Torie B.’s Bio

I was raised in a household with both parents who were married 53 years when my mother passed away in 2007. It was like all of the T.V. shows of the 1960’s, my Dad went off to work each day and Mom was home with the kids, always wearing an apron and always cooking something. So it never occurred to me that when I got married that it wouldn’t last forever. I was sure that I would be just like my parents. But I was wrong; my forever only lasted for seven years.

My daughter was two years old when I divorced her father, so she has no memory of being in a two-parent household at all. I had no idea what a negative affect that would have on her formative years.  It made me so sad.

Growing up, I can’t recall ever knowing anyone who was divorced. My parents had a lot of friends but they always came in pairs, like the animals on the Ark. It was, however, back in the 60’s and maybe people just didn’t speak about it.

As I look back I remember that the only idea of a single parent I ever saw growing up was on T.V., but it was never a single mom, it was always a Dad raising children with live in help. Remember My Three Sons, The Andy Griffith Show, Family Affair and the Courtship of Eddie’s Father? Heck I think even the Cartwright Boys on Bonanza were Motherless. I don’t remember them ever discussing the whereabouts of the mothers. (I guess they were Widowers, which is strange to me because it would seem at that time in history, it would be more likely for a Woman to be a Widow). I wonder if it just wasn’t socially acceptable back then to portray a Woman, Mother, living alone, providing for her children without a Man? Guess I’ll have to “Google” that and see.

Anyway when I began my Single Mom Syndrome Journey, I didn’t have the faintest idea about what my role would entail as a Single Mom. I was unaware of any resources or books that could help me figure out the best way to provide for my daughter, so I found myself just winging it as I went along. It is a tough way to learn life lessons, but it was all I had so I made a lot of mistakes, learned from them and moved forward-wishing I had a house keeper named Aunt Bea, or Uncle Charlie!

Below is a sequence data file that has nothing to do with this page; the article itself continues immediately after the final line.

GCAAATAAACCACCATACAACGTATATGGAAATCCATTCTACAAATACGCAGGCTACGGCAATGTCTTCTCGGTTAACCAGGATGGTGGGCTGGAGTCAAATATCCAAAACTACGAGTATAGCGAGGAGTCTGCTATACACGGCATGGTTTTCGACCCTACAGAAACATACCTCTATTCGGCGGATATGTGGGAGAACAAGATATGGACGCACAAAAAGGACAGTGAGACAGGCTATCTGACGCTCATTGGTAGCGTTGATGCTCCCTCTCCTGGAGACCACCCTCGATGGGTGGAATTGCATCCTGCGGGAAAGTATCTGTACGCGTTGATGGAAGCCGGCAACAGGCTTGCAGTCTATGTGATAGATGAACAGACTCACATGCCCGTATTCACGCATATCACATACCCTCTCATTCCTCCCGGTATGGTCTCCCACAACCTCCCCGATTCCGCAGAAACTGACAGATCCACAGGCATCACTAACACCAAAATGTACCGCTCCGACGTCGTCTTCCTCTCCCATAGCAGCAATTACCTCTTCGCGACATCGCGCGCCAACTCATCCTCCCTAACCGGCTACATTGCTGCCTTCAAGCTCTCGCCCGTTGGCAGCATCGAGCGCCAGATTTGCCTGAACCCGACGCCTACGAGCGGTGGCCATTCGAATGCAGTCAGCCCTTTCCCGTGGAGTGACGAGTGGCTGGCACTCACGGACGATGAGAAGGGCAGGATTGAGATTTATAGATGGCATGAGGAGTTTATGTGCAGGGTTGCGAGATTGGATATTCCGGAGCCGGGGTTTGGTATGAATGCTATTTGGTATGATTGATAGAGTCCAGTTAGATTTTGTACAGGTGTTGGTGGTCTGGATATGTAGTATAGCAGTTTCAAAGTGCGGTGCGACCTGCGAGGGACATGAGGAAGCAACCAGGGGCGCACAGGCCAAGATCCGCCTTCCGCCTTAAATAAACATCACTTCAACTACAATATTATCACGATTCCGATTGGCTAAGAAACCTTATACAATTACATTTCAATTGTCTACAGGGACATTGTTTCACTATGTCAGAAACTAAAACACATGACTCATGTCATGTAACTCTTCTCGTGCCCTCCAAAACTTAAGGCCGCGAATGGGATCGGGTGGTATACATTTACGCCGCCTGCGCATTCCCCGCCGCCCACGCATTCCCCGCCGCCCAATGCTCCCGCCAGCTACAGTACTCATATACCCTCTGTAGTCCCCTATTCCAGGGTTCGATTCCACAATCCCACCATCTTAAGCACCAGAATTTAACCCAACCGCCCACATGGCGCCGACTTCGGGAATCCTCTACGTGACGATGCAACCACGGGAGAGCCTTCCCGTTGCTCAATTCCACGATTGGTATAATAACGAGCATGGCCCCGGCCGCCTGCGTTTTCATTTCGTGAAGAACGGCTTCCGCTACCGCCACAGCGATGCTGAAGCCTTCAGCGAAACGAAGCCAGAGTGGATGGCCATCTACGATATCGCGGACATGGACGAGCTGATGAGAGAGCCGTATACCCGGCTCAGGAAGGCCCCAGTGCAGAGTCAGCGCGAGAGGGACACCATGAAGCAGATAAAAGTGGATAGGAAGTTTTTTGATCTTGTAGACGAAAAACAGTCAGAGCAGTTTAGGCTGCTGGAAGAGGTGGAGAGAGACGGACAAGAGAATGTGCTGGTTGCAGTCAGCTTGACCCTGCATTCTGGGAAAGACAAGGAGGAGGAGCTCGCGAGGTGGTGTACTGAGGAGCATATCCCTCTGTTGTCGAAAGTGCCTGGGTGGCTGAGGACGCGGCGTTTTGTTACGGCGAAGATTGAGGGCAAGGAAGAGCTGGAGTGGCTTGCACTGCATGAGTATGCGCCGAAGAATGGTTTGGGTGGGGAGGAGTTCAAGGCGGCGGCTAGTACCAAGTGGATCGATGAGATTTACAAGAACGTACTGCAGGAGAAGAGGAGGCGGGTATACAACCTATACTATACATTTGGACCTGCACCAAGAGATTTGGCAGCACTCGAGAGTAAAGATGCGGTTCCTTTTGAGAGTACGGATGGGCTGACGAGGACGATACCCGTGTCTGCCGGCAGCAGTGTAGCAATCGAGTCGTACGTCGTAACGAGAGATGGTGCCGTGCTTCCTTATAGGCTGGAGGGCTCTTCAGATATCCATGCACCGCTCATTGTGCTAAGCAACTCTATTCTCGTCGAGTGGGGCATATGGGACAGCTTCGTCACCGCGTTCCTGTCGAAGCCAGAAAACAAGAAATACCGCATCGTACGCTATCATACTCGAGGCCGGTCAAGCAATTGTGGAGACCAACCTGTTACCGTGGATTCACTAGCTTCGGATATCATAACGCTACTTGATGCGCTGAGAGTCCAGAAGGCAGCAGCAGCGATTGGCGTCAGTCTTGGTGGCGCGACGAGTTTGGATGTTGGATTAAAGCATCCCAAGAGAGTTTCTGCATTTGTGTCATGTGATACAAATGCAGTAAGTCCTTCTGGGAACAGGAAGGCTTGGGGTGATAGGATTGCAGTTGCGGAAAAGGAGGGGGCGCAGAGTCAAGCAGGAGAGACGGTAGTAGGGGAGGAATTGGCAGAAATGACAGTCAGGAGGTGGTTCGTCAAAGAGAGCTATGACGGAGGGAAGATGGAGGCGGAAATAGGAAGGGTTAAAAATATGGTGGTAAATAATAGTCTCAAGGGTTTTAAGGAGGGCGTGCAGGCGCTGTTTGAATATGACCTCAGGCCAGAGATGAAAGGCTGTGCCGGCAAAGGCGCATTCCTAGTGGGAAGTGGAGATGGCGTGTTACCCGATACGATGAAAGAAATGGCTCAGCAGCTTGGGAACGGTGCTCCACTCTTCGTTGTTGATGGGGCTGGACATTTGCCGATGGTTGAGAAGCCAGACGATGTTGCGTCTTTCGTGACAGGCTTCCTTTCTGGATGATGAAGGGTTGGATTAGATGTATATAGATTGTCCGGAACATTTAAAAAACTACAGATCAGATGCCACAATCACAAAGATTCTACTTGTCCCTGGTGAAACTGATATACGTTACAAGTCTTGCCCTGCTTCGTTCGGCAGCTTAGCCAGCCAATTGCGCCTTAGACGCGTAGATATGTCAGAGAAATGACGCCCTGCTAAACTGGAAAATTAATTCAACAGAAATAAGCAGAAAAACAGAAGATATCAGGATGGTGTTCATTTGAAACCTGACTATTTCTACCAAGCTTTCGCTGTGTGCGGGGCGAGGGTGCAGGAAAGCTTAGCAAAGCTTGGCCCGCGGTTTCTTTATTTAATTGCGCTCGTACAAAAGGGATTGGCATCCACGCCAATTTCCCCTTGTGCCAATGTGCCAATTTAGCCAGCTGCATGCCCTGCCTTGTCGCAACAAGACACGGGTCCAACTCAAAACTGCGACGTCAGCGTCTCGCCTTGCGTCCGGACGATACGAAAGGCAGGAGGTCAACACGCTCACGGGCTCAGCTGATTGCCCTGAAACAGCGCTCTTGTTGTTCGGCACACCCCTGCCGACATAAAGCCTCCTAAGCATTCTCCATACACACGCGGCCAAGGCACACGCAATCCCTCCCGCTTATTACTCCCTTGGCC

Sadly, before I knew it, some of my friends were getting divorced and facing the challenges of Single Motherhood. Since I had a few years under my belt by this time, I was able to provide a little guidance for them. We bonded together to help each other and created a solid support group. It made a huge difference to know there were friends going through the same things I was who understood the bad days. I spent many a dark night after putting my daughter to bed, just crying because I was sure I was doing this whole parent thing wrong and that I was screwing her up for life. It was so scary, but being able to pick up the phone and call a friend who understand how I was feeling and NOT judge me for my failed marriage was a life-saving device that I never took for granted.

So when my daughter turned 15, I began to write notes of what I had learned about being a Single Mom that would be helpful to my friends. Kind of a Gilmore Girls meets Helpful Hints from Heloise thing. Those notes turned into pages and those pages became a book series, which I hope to self publish soon.

My friends and I also began meeting on a regular basis to talk, laugh, cry and provide a safe place to share our fears & frustrations without being judged. It was affordable therapy that we all needed. I would have benefited greatly from a book of practical advice on the business of running a family when I began what I call, my Single Mom Syndrome journey.  So that is my hope for my books, that I will be able to provide Practical advice from my experiences & support for Single Moms everywhere.

I believe in life that it takes a “Village” & that we are NOT supposed to do things all alone.  So I want to help my Village so they can help others.